Tuesday, 28 September 2010


'From an early age, my mother always told me about the devil...' OK that quote's paraphrased somewhat but, as a piece of opening narration, it tells you one thing absolute: we're in ponderous, patronising M. Night Shyamalan territory, where brows are never furrowed enough, and where the brood is put in brooding. Yes, it's Devil, his new film as co-writer and producer but, crucially, not as director. What it is, is the first from his Night Chronicles production label, proposing supernatural events in banal, contemporary scenarios.

It starts with a flamboyant credits sequence that, oddly, is the most memorable thing in the film (bar the aforementioned 'Book at Bedtime' sanctimony). Gliding across an expense of water, we track upwards to view the Philadelphia cityscape upended, the skyscrapers all pointing downwards like the swords of Damocles. Accompanied by Fernando Velazquez's thunderingly Herrmannesque score, it's a bracingly off-kilter way to begin, but perhaps inevitably, everything that follows fails to scale such unpredictable heights. Instead, it's content to cook up a moderately fiery premise: five strangers, trapped in a lift, who find that Satan is among them.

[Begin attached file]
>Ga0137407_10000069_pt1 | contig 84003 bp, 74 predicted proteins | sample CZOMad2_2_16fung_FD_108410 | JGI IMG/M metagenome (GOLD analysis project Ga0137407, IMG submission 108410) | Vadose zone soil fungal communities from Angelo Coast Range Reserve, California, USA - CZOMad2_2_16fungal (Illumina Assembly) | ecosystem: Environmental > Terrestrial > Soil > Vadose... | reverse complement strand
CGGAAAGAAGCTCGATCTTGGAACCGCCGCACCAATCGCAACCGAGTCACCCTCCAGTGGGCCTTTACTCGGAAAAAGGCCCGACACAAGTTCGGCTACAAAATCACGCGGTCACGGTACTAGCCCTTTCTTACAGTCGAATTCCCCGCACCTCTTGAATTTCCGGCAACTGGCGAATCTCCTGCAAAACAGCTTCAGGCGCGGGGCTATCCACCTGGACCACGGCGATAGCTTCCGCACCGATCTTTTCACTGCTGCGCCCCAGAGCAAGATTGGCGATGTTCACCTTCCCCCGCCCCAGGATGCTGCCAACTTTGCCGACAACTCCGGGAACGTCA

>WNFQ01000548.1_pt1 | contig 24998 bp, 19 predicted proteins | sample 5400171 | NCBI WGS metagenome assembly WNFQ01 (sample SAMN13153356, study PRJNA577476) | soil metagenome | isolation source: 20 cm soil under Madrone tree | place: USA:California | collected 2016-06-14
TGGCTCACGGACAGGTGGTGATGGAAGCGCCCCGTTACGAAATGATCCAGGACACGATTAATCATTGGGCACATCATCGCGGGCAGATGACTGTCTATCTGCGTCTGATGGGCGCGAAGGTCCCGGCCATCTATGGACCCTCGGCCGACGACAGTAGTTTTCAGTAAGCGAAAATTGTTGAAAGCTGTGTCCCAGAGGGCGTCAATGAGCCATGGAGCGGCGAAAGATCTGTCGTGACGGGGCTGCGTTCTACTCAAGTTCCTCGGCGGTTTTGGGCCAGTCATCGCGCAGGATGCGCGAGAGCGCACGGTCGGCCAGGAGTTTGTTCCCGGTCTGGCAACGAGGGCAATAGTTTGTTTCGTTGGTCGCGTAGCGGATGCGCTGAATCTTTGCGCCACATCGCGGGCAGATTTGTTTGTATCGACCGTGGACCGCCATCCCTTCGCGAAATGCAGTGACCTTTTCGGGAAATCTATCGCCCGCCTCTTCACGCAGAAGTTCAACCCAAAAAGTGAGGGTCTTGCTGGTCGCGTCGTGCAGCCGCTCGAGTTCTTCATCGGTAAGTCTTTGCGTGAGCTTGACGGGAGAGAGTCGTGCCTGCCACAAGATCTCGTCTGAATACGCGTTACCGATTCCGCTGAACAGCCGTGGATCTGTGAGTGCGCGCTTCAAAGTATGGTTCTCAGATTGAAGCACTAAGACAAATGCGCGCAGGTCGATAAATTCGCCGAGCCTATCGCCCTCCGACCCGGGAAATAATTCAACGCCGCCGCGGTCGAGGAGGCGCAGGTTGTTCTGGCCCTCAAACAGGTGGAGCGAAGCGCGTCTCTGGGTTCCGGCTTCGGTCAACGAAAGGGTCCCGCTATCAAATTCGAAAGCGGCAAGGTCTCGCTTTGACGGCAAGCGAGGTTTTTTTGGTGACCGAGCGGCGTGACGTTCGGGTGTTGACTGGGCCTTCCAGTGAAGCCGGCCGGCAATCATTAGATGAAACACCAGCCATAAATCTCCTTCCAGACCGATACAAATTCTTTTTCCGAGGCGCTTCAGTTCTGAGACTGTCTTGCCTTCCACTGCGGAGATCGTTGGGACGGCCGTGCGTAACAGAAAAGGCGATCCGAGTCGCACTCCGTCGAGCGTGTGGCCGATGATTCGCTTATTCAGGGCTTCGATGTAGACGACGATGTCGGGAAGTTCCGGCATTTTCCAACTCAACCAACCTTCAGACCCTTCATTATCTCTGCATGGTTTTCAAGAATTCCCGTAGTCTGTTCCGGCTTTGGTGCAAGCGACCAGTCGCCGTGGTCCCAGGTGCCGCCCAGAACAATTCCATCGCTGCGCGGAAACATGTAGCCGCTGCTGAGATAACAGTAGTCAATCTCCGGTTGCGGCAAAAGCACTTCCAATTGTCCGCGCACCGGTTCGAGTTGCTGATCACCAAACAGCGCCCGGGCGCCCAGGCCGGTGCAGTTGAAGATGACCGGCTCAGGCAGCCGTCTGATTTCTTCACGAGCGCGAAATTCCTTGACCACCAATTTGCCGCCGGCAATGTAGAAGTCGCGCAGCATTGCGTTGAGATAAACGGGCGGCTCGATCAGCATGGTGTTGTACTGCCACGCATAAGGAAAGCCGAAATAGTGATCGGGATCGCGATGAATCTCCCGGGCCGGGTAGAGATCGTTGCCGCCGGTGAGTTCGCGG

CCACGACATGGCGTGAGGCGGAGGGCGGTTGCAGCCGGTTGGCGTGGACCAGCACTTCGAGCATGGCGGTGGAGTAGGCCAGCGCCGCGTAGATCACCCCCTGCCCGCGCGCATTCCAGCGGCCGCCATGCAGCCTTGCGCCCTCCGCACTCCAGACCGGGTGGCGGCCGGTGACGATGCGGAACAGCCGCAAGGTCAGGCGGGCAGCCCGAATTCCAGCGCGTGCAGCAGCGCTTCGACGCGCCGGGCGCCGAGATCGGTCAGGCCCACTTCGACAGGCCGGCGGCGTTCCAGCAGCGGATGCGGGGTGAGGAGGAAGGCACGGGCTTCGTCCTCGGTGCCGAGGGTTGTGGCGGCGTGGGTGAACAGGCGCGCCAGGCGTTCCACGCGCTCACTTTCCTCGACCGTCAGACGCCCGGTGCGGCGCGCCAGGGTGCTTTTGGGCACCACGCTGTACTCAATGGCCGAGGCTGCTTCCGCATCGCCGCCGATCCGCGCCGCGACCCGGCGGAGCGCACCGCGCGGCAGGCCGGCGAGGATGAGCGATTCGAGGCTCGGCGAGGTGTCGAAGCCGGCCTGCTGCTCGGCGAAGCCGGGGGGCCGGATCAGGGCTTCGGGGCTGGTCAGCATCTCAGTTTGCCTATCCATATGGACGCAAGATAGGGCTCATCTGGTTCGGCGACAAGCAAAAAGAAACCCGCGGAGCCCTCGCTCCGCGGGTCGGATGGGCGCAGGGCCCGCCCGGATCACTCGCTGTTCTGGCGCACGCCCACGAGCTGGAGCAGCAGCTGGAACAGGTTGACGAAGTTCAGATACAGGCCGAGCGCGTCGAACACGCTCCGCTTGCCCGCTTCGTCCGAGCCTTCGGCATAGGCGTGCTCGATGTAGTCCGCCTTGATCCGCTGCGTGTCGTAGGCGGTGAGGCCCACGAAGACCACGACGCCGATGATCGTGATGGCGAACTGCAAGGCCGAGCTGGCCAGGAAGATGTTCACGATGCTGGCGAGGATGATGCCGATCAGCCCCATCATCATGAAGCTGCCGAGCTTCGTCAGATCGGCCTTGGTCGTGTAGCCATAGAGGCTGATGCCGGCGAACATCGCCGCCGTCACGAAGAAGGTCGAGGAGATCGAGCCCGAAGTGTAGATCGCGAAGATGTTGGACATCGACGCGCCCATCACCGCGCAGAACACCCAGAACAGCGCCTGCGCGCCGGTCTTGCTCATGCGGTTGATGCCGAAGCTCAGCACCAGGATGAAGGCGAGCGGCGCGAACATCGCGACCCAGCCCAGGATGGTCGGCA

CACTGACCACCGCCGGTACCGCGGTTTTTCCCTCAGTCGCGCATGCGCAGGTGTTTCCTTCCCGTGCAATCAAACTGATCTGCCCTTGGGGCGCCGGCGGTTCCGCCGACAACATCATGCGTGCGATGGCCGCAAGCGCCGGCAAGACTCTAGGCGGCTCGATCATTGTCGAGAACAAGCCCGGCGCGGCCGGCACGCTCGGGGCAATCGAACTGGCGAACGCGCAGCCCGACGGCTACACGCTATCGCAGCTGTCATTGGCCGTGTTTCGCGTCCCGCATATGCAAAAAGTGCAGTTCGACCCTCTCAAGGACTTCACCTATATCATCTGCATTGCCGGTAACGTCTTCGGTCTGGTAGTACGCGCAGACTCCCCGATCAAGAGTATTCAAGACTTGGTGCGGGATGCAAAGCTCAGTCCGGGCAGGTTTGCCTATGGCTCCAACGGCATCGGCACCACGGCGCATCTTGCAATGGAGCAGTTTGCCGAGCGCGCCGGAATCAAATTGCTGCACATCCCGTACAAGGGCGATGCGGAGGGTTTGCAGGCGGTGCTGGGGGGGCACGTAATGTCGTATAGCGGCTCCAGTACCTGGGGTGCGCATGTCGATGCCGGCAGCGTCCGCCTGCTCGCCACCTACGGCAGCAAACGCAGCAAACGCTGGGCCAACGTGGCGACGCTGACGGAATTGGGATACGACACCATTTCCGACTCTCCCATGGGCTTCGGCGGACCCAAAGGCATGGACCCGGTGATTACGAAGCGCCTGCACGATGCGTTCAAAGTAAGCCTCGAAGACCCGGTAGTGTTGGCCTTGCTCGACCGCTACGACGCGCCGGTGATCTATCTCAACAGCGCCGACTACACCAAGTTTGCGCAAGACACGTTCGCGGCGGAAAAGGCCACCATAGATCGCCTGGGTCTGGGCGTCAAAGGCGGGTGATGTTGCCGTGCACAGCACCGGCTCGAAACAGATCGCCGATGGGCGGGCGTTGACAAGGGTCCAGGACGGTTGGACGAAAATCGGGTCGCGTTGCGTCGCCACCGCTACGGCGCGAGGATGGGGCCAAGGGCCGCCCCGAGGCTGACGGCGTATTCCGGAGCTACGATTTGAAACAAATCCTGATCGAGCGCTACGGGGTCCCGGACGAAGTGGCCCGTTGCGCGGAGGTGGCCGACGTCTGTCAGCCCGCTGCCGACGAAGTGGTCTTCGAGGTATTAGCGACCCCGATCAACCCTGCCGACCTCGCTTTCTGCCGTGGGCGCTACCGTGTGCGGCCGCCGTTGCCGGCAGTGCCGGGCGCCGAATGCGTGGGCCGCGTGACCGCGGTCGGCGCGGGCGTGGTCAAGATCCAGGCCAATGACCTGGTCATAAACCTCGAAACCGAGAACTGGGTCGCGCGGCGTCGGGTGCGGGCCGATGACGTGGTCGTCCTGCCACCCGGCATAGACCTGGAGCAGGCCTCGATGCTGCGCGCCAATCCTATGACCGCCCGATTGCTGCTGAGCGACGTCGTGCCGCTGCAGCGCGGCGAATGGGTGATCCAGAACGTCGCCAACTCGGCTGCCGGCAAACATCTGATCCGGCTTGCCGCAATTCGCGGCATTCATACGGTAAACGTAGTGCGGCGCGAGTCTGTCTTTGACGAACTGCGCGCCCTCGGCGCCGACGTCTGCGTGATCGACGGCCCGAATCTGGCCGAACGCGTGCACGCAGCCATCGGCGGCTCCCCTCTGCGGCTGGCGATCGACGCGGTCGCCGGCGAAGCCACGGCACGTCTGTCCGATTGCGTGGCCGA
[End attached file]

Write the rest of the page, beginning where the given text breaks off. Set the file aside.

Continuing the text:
Of course, it's preceded in typically eccentric Shyamalan fashion by a poor sap leaping off the towerblock in which the people find themselves stuck. And of course, only Chris Messina's troubled cop (he lost his wife and child in a car accident, you see) can save them. Meanwhile, within 5 seconds of the monitor going a bit fuzzy, Jacob Vargas' god-fearing security guard (he of the dreaded narration) is raving fire and brimstone about the presence of Lucifer. God forbid he experience the iffy Freeview TV service in the UK.

In the end, it's Shyamalan's absence behind the camera that saves Devil from being a complete disaster. For all the turgid, bombastic qualities inherent in Mr Sixth Sense's script (co-written with Hard Candy's Brian Nelson), helmer John Erick Dowdle (Quarantine) just about manages to keep it afloat as a competent Friday night chiller, bringing a degree of visual economy to the table and playing efficiently (if not spectacularly) on widespread fears.

He largely keeps Shyamalan's irritating emphasis on wide-eyed symbolism in-check, but nevertheless has to compete with his compadre's screenplay that threatens to pull it into ever more convoluted territory (Is it a morality tale? Has everyone in the lift been gathered for a reason? Are the people in the back getting it?) Nevertheless it's brisk at 80 minutes, there are some witty jokes early on when the real threat appears to be from the omnipotent muzak, and the performances are solid, even when the tone is haphazard. While it's not exactly heaven-sent, Devil is far from hellish.